[5] VanDerhei, J., Copeland, C.,  The Impact of PPA on Retirement Income for 401(k) Participants EBRI Issue Brief, no. 318 (Employee Benefit Research Institute, June 2008).

[6]VanDerhei, Jack and Lori Lucas, The Impact of Auto-enrollment and Automatic Contribution Escalation on Retirement Income Adequacy,” EBRI Issue Brief, no. 349 (Employee Benefit Research Institute, November 2010).

[7]Results are limited to employees currently ages 25–29 and assumed to have 31–40 years of eligibility.

See also:

VanDerhei, J. “The Impact of Automatic Enrollment in 401(k) Plans on Future Retirement Accumulations: A Simulation Study Based on Plan Design Modifications of Large Plan Sponsors”. EBRI Issue Brief, no. 341 (Employee Benefit Research Institute, April 2010).

Latest EBRI/ICI 401(k) Database Update

The average 401(k) retirement account balance rose 31.9 percent in 2009, according to a report released today by the Employee Benefit Research Institute (EBRI) and the Investment Company Institute (ICI) analyzing a group of consistent participants. The rise in 2009 was in line with the 2003–2007 pattern of steady increase in account balances and in contrast to the 27.8 percent decline in 2008.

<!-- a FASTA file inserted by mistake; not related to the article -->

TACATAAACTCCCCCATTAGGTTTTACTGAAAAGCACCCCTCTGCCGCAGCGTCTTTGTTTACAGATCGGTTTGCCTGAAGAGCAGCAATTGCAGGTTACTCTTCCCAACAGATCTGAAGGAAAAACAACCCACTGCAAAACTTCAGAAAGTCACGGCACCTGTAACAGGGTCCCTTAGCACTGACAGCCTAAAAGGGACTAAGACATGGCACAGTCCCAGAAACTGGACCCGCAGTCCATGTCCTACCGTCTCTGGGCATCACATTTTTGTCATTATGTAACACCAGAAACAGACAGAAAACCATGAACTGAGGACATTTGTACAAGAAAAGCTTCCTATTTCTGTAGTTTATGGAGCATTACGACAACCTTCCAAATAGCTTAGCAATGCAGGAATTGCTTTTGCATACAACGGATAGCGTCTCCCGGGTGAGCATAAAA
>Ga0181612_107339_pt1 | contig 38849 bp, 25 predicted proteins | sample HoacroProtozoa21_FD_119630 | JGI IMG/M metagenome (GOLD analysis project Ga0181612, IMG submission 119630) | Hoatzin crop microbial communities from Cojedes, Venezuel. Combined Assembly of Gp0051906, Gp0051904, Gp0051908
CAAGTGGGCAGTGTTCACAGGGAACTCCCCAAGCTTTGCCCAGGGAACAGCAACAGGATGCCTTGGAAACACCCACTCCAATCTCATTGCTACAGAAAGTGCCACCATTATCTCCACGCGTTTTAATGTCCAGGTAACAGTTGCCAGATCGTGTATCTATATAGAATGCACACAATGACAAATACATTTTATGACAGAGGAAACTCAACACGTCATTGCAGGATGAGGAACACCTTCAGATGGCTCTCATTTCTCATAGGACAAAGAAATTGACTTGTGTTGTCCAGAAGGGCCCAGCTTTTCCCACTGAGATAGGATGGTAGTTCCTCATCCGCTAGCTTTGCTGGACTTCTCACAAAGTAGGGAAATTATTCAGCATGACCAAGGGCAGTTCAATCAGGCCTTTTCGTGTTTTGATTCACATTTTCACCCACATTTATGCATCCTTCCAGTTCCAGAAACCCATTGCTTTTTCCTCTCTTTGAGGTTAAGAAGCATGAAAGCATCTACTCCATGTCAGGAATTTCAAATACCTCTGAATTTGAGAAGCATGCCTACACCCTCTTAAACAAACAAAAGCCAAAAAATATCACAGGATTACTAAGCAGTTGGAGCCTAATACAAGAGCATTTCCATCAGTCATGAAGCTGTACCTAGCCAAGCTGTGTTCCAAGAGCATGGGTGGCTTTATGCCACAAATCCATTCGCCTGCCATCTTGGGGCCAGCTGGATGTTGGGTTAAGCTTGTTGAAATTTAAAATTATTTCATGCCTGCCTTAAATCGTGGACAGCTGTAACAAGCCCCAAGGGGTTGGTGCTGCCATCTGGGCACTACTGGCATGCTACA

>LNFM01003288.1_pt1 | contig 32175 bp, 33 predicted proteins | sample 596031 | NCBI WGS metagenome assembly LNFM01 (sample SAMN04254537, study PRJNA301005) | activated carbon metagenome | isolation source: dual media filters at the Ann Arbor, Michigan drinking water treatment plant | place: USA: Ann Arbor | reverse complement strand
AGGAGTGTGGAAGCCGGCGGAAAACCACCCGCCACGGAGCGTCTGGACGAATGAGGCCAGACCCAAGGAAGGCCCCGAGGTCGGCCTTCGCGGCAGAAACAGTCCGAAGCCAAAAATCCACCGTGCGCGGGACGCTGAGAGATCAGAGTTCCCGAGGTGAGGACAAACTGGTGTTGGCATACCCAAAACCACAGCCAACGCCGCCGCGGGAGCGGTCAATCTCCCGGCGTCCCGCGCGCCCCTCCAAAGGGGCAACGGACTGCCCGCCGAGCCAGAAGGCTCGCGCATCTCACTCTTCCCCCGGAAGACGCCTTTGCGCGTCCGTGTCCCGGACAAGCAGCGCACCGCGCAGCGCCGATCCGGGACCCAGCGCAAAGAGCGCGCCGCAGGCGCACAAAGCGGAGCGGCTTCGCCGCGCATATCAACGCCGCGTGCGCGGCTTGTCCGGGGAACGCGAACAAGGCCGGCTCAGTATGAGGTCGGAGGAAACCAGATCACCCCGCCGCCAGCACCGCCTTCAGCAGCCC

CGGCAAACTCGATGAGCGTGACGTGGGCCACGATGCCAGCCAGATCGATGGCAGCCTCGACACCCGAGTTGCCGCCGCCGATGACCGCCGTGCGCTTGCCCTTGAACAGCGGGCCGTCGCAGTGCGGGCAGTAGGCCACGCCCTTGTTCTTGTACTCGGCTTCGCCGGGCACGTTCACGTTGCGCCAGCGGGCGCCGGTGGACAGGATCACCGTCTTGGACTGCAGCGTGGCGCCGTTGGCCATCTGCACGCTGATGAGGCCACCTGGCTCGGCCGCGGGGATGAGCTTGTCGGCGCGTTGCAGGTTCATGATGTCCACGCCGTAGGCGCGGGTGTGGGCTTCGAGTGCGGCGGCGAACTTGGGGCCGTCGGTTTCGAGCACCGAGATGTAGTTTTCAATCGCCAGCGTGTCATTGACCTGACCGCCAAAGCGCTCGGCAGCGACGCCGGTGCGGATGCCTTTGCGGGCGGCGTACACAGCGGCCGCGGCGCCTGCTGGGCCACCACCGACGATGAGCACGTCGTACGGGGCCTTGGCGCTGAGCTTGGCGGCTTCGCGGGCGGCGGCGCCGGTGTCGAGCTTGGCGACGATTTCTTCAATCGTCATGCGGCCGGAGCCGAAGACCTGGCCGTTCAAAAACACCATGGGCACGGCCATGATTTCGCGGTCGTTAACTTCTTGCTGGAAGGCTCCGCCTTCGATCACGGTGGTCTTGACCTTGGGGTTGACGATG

The EBRI/ICI report, 401(k) Plan Asset Allocation, Account Balances, and Loan Activity in 2009, is based on the largest database of its kind, with records on 20.7 million participants at year-end 2009, including 4.3 million consistent participants—those who have had 401(k) accounts with the same 401(k) plan each year from year-end 2003 through year-end 2009.

The full report is being published simultaneously by EBRI and ICI and is on their websites (EBRI’s is here, ICI’s is here).

The joint press release is here.

The Nov. 29 webinar where co-authors Jack VanDerhei (EBRI) and Sarah Holden (ICI) presented the results is online here.

Some initial media coverage of the report:
* Bloomberg/ Business Week
* Reuters
* Minneapolis Star-Tribune
* Financial Planning

The National Retirement Income Adequacy Deficit: $4.6 Trillion

The total aggregate national deficit in U.S. retirement income adequacy is an estimated $4.6 trillion—or about $48,000 per-individual average, according to congressional testimony by the nonpartisan Employee Benefit Research Institute (EBRI).

Reflecting the importance of Social Security, the EBRI analysis finds that if Social Security retirement benefits were eliminated, the aggregate retirement income deficit would almost double, to $8.5 trillion, or an individual average of approximately $89,000.

“These numbers show that the national retirement income deficit—which is already quite large—would almost double without current-level Social Security benefits,” said Jack VanDerhei, EBRI research director, testifying at a hearing Oct. 7 by the Senate Committee on Health, Education, Labor and Pensions.

VanDerhei’s full testimony is online here. The press release is online here. The Senate HELP Committee’s website for the hearing is online here.